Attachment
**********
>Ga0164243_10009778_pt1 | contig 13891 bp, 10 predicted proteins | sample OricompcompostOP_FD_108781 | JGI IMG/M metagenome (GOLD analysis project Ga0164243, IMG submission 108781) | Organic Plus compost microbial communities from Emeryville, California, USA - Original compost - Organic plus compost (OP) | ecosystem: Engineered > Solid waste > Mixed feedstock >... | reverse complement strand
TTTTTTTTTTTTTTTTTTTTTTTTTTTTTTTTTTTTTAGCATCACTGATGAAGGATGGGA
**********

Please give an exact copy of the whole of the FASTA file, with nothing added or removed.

>Ga0164243_10009778_pt1 | contig 13891 bp, 10 predicted proteins | sample OricompcompostOP_FD_108781 | JGI IMG/M metagenome (GOLD analysis project Ga0164243, IMG submission 108781) | Organic Plus compost microbial communities from Emeryville, California, USA - Original compost - Organic plus compost (OP) | ecosystem: Engineered > Solid waste > Mixed feedstock >... | reverse complement strand
TTTTTTTTTTTTTTTTTTTTTTTTTTTTTTTTTTTTTAGCATCACTGATGAAGGATGGGA